During the past 5-10 years, many companies have become accustomed to developing comprehensive pre-employment background screening programs to improve workplace safety and reduce the risk associated with a bad hire. However, more and more, companies are beginning to realize that the original programs they set in place only cover a small sliver of today’s employment risk concerns. Are their current policies setting them up for potential litigation, or even worse, violence in the workplace?
Evaluation of screening programs should always be performed with risk mitigation in mind. If you haven’t recently taken a moment to re-evaluate the depth and breadth of your screening program, it may be time to get reacquainted with some of the biggest screening pitfalls for organizations. Below are some of the areas of greatest risk that companies can address in their programs:
• Geography – Until recently, many companies believed that performing background checks on only their domestic hires with U.S.-only backgrounds was sufficient. However, in the past several years, many incidents have arisen where false international backgrounds have led to bad hires and potentially dangerous situations.
To truly claim to have fair hiring practices, companies must execute a consistent background screening standard across all hires, including those with international backgrounds. For consistency, it is recommended that background screens be enforced throughout your entire workforce, even in foreign offices.
• Extended Workforce – On average, temps, contractors and vendor employees make up one-third of a company’s workforce. While most companies ensure that all of their direct employees receive a background check, other people with both physical and virtual access to facilities may not have undergone one. The concept of extended workforce screening is becoming more prevalent and accepted today, as the risk of danger from those outside your direct labor force is recognized.
One recent study of a HireRight client revealed that vendor employees screened had 92% more felony convictions than permanent hires from the same company. Does this set the stage for more undesirables going to work at outside agencies that do not typically screen their employees? While no one knows for certain, statistics like these can lead one to believe that the concept of adverse selection is real.
• Time Frame – While many people expect to have a background check performed pre-hire or when they initially begin with an organization, many people can work at a company for years without any further checks being performed. With a rash of litigation for negligent retention occurring, companies can no longer be comfortable saying that they have performed a single pre-hire background screen on a long-term employee.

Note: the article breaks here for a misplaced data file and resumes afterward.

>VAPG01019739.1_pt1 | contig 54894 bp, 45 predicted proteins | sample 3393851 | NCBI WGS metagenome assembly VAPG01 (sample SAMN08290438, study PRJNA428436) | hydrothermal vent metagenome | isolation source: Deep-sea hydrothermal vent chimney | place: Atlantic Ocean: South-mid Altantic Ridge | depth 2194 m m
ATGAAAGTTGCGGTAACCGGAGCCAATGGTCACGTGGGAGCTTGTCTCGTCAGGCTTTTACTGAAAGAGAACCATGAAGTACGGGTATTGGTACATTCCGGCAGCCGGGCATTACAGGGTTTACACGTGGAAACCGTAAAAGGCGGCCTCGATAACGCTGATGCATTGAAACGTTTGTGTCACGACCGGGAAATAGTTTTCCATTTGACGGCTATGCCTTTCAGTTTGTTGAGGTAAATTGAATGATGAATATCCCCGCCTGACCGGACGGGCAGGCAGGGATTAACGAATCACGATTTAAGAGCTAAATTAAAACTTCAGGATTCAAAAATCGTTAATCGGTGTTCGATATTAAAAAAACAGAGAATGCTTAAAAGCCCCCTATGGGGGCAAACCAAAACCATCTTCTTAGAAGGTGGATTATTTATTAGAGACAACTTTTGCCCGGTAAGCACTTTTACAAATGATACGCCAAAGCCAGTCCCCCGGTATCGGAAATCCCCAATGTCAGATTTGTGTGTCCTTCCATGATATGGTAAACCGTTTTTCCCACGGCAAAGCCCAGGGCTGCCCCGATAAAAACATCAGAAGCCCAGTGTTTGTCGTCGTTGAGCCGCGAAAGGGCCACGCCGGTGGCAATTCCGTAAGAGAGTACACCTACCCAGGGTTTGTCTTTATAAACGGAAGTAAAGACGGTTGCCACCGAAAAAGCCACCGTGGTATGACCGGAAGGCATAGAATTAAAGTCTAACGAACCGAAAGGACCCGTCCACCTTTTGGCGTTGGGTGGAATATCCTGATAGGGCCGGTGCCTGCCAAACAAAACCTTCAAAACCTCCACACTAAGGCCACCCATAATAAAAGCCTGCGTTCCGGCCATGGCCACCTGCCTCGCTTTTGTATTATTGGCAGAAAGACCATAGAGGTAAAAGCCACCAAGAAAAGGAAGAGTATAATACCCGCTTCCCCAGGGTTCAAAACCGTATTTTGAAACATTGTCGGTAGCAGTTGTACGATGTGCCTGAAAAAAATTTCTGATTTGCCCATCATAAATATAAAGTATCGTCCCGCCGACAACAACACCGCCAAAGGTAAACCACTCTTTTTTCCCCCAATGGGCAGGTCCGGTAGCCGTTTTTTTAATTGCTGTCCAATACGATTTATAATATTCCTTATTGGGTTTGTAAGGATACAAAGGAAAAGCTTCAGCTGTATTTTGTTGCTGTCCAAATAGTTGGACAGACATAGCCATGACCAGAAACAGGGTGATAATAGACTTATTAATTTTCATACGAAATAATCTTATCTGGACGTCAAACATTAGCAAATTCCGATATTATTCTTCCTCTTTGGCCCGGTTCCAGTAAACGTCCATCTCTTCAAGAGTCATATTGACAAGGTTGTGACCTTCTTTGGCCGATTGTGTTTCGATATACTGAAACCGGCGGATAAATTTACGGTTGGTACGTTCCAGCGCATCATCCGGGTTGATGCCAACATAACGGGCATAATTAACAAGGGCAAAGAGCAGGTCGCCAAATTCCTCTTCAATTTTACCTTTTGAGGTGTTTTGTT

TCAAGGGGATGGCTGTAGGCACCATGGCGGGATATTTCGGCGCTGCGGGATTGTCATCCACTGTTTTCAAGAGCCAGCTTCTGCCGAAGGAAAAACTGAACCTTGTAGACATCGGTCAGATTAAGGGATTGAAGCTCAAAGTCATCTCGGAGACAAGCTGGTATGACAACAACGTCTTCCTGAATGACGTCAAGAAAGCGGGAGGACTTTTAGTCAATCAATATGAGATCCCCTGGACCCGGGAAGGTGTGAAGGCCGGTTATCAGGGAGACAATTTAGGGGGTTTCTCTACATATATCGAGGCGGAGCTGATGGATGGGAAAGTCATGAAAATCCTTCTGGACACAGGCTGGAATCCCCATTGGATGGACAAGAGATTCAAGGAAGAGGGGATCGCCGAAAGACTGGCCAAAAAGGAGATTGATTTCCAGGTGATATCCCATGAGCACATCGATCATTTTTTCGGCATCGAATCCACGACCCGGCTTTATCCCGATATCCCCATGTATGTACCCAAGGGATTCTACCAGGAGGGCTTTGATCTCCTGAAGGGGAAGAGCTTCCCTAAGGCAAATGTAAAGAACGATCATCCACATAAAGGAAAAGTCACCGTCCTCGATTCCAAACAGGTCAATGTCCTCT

It is important to recognize that employees can be arrested for theft or violent acts and remain available for work through parole or other options, and therefore fall under the radar. By performing recurring background screens in regular increments, you can alleviate your organization from additional risk and uncertainty.
• Drug and Alcohol Screening – As presented in a recent SHRM article, “about 15 percent of U.S. workers, or 19.2 million people, are on the job under the influence of alcohol at least occasionally, according to an article in the Journal of Studies on Alcohol.” Keeping that in mind, the risk of injury and the inevitable productivity damages alone should encourage you to maintain a contingent drug and alcohol screening program. Drug and alcohol screening should be available for reasonable cause at any time.
• Search Spectrum – As the world continues to flatten and workers move around more frequently, people are more likely to have committed crimes outside of where they live and work today. While county criminal searches are a necessity to identify the majority of crimes that take place in the U.S., the need to cast a wider net to ensure that criminal histories are not found in other areas is becoming a necessity. By using national and global searches, and other available broad database searches, companies can significantly reduce risk of a bad hire.
If you are performing background screening today, you have taken the first step to ensuring a safe workplace. The next step is systematically evaluating your program for any holes that may exist and assessing those areas for risk. It is up to your organization to determine what risk tolerance it can bear and to act accordingly. But, being cognizant of these common areas where risk may exist can ultimately help you make that assessment.
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